The answer is no. Inventories have been slowly building. Domestic production is up 200,000 bpd during the last month over year-ago levels. Imports are up 400,000 bpd over last year. Our economy is improving, if we look at how much crude oil refineries are purchasing. Refinery inputs are 400,000 bpd higher than last year.
U.S. inventory is actually lower than last year when we look at the "days of supply." This considers the amount of inventory divided by the daily usage. Even with our higher inventory, we currently have 24 days of supply compared to 25.6 last year.
U.S. crude oil inventory is 362.7M barrels as of last week. One year ago, inventory stood at 368.5M barrels. Last year was higher than the top of the five-year average range. This range is 320M–355M barrels. Thus, we are above the five-year average range, but we must remember three of those years were before $145/barrel oil destroyed demand and the credit crisis that slowed economic activity.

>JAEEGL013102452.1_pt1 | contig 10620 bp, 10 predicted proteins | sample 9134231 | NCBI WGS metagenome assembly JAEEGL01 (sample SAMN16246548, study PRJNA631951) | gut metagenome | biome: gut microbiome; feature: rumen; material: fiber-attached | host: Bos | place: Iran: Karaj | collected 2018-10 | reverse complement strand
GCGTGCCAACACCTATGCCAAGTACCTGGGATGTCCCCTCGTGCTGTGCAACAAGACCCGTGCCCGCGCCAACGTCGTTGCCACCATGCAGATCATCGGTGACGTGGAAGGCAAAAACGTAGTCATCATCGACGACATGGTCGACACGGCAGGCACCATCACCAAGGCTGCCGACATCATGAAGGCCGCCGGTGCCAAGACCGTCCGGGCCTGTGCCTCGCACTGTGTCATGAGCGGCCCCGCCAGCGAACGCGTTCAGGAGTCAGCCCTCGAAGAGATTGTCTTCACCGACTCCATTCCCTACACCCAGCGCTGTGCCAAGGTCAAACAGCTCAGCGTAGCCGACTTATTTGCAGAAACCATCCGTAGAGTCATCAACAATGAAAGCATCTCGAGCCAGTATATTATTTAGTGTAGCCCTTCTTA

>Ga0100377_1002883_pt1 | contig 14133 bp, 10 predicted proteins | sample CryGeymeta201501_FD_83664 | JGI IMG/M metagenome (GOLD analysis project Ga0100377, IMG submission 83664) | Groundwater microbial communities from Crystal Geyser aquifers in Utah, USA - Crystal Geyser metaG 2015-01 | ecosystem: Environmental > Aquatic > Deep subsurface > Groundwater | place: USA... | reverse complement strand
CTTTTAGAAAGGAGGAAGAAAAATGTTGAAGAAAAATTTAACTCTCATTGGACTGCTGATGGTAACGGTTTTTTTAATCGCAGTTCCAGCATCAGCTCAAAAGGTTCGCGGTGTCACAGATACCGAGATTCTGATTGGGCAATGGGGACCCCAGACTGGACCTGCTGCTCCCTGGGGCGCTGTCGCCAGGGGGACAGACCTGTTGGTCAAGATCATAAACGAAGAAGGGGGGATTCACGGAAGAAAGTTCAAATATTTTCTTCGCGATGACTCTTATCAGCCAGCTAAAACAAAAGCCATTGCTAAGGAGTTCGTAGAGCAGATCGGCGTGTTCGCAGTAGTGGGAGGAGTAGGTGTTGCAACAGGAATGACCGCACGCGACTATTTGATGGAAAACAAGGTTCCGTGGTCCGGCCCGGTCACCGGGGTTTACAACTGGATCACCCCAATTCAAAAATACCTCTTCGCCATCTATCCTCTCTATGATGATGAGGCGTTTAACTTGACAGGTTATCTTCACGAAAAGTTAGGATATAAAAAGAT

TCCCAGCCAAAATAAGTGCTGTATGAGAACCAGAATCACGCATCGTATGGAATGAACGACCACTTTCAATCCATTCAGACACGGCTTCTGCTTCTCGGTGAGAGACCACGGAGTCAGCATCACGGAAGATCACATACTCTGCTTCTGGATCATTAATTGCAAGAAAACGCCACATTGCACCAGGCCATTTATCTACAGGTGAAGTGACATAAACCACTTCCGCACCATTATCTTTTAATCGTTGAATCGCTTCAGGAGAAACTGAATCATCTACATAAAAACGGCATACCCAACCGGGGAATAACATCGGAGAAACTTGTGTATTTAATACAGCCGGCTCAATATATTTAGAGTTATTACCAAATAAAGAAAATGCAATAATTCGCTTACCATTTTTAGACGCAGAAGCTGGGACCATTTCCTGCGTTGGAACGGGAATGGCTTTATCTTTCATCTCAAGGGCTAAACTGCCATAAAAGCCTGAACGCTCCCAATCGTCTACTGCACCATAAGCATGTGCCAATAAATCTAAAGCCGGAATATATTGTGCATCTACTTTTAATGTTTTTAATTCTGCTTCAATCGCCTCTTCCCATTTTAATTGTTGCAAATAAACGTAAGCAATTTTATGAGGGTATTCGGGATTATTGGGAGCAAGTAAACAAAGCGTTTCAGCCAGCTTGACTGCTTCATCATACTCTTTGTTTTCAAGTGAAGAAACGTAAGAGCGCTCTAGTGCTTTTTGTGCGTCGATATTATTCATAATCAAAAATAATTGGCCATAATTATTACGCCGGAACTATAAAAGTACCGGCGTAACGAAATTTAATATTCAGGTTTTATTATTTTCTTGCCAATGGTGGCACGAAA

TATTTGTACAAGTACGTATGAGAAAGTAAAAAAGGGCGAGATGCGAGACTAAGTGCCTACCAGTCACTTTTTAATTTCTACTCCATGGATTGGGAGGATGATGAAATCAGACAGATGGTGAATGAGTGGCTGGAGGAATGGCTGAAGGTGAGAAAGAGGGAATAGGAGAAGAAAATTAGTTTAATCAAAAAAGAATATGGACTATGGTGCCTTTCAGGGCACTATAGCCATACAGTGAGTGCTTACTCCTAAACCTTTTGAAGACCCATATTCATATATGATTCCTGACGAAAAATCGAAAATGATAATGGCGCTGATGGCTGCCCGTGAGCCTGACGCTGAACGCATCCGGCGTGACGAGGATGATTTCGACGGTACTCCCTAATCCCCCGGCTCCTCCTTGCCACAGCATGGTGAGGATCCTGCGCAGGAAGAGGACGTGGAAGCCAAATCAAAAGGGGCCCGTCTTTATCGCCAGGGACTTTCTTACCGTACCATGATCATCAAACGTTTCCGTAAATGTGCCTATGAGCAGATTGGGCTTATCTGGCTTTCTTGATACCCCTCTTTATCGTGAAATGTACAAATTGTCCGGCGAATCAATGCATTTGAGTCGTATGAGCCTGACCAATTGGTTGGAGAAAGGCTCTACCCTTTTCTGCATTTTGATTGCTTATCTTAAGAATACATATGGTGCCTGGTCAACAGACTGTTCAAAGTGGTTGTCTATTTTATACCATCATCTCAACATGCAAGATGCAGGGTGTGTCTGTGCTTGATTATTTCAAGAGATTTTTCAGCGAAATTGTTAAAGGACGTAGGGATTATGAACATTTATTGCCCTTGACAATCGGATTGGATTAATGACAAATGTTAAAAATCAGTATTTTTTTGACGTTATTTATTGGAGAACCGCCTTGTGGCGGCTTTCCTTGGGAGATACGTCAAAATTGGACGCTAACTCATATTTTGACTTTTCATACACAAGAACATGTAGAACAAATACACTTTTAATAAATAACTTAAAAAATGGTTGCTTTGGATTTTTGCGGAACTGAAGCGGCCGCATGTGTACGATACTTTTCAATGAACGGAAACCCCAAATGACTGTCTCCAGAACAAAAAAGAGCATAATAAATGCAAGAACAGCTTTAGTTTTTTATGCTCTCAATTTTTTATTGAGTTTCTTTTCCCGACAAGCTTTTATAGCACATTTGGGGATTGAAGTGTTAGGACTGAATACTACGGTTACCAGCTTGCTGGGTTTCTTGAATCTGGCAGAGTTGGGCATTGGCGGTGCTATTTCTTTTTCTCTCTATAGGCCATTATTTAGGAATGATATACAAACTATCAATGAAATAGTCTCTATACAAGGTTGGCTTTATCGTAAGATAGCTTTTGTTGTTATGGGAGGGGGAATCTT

This chart shows us where our inventory is compared to the average bandwidth. It also shows the trajectory of the week-to-week inventory.
For short- and long-term gains look to the USO ETF. It is oversold, and we are coming into the summer driving season. The same economic recovery we see in the U.S. will drive demand for more energy worldwide in the future.
The market is in a full-scale selloff. My advice to friends and subscribers is to relax. Buy companies if you can't ignore the wonderful price being offered, then go on vacation. We expect a bounce as the market is oversold. We don't know if a low has been put in, but the economy is growing and companies are making profits.